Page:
“This is over the top! Actually, no, it’s just plain weird.”
“Come on Annabelle. There’s nothing we can do but go through with it – it’s what she wanted.”
My sister was alternating between distraught and furious, tears streaming down her face. We stood, side by side, on the grey stone steps in front of the church’s heavy wooden doors.
A sea of whispers and exclamations erupted behind us, punctuated by the odd sniffle and one forlorn howl. I expected the howler was dad. I turned a fraction, hoping he was close enough that I could reach out and touch his arm. He was just a step behind me. My fingers flexed, seeking him out, and were enveloped in his hands. His grip was tight and needy, but his hands clammy. I loosened his hold slightly and tickled his palm with my fingertips, just like I had when I was small.
Our mum, his wife, died from breast cancer 10 days ago. Dad and I had watched her body wither and crumple over a year, or nine treatment cycles. Since that day, when the three of us has sat clutching each other in the oncologist’s neat office, my life had become a whirl of timed medications, green organic smoothies and nausea (hers, not mine). Two months ago she stopped treatment.
Still annoyed at mum for “giving up” before she was able to say goodbye, Annabelle had arrived from Perth last night, after being in transit for weeks. I’d contacted her at the orphanage in Bali, telling her to get home. Mum had told me “feeling alive, for however long I have, is better than having these poisonous cocktails finish me off”.
Annabelle organised caretakers for the orphanage and its 400-odd occupants within hours. After throwing an assortment of clothes in a bag she started the long trek out of the Balinese mountains and back to civilisation. But her journey was hampered by landslips and fallen trees so she was forced to wait out the monsoon in stages, zig-zagging from village to village down the mountain as roads became passable again. Her red-rimmed eyes sank under dark circles, her voice hoarse and shoulders drooping. I squeezed her hand. Fresh tears started.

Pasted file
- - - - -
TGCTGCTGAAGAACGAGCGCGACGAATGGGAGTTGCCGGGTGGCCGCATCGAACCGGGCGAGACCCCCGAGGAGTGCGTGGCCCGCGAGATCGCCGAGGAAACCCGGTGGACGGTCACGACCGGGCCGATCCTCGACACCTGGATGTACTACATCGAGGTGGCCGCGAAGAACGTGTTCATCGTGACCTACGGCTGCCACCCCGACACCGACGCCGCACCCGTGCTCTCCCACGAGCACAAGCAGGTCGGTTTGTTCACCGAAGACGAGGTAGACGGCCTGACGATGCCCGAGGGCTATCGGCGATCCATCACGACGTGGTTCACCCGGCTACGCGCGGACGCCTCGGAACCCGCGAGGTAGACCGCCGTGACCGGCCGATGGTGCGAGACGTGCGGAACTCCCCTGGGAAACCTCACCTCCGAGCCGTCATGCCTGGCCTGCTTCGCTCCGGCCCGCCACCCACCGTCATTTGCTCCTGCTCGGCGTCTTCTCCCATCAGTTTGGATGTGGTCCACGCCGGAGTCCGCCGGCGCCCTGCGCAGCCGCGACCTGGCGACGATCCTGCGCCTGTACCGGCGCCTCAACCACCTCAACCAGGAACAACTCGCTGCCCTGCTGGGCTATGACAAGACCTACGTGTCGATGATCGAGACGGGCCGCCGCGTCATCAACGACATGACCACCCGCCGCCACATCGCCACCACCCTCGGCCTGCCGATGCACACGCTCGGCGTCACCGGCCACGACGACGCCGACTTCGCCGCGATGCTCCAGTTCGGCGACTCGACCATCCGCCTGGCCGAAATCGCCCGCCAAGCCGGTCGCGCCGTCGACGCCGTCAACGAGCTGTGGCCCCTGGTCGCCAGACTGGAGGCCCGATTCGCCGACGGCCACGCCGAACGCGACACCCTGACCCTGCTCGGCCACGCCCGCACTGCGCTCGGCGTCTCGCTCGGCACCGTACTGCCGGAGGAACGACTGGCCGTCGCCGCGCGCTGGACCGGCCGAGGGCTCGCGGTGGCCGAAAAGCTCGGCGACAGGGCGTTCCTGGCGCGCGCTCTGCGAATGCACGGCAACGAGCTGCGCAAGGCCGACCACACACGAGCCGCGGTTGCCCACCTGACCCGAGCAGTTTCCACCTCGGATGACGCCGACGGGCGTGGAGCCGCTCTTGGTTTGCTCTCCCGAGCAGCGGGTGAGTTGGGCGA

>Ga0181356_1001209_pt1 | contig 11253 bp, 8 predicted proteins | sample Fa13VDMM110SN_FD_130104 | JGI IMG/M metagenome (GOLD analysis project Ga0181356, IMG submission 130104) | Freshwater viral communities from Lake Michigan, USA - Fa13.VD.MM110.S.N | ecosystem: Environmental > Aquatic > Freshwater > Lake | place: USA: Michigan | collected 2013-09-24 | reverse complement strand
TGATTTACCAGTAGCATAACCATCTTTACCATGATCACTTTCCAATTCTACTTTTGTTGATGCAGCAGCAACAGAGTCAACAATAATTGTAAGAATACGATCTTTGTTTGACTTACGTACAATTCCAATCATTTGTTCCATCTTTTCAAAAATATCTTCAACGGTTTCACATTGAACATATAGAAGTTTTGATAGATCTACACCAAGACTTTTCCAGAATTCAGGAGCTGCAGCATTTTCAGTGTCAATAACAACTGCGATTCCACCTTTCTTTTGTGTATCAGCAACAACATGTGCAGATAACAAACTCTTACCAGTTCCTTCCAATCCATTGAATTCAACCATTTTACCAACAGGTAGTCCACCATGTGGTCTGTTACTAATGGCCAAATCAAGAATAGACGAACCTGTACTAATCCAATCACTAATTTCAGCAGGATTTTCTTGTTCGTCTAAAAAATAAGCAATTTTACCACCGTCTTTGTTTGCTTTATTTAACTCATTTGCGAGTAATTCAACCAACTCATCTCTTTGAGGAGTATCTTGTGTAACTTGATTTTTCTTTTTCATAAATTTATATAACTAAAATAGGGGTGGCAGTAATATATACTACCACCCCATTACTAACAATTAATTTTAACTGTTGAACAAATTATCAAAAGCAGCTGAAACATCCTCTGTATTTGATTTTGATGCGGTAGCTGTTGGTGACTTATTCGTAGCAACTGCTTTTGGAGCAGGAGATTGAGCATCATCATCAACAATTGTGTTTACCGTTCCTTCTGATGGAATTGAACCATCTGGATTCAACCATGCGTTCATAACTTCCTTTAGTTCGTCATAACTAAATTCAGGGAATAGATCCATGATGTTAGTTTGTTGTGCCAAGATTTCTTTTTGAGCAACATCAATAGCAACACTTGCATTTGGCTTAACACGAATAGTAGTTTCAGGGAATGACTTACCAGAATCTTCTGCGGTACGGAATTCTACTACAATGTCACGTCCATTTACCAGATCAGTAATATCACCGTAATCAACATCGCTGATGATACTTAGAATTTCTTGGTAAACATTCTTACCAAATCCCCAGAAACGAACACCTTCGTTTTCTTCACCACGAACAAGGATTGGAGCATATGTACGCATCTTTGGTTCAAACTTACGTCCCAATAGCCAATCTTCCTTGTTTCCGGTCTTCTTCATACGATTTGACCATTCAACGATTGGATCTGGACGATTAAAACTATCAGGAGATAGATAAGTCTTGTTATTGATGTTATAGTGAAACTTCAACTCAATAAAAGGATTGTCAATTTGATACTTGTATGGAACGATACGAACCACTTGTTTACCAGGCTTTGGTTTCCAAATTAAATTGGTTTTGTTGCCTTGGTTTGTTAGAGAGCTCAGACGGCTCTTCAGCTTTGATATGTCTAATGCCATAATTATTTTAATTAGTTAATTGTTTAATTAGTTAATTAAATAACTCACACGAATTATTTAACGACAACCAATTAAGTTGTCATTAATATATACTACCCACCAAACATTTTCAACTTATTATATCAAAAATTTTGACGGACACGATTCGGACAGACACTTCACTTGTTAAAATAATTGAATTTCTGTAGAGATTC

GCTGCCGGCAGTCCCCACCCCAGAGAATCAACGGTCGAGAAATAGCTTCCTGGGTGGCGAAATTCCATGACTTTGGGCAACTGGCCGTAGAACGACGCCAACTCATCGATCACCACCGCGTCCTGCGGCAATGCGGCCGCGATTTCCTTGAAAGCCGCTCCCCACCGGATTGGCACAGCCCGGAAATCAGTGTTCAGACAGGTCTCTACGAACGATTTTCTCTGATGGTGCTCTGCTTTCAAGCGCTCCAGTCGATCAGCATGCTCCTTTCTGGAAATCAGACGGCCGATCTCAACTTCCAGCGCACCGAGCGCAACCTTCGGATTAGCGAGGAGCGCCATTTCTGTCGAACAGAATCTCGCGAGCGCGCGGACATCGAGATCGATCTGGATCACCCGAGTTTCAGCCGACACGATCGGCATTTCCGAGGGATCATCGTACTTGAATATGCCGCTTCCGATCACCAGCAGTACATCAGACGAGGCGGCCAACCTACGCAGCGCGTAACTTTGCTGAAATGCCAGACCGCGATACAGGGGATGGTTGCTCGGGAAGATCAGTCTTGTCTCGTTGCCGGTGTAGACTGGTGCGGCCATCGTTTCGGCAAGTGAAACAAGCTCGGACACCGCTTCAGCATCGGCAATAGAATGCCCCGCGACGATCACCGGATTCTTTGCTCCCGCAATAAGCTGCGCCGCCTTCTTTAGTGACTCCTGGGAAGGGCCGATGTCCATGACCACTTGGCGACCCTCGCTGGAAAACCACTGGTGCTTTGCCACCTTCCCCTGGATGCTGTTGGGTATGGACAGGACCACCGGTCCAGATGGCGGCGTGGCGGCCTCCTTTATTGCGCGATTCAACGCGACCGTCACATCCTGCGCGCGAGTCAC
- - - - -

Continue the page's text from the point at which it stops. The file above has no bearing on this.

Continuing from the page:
“Why do we have to make such a fuss about getting into the church?” Annabelle muttered.
“Because mum wanted an event, a celebration of her life, not a sombre service. She told me to ask everyone to bring their dancing shoes,” I said, squeezing her hand again.
“Let’s get this party started,” I tried to call out, but choked on the words.
Walking in unison, Annabelle and I took the last two steps up, hand in hand. Cool, rigid metal made my skin prickle as dad pressed mum’s sewing scissors into my other palm. Shaking, I moved the scissors across my body to our clasped hands. My older sister and I opened the blades and cut through the thick purple velvet ribbon guarding the doors.
Photo by Sarah Wolfe on Unsplash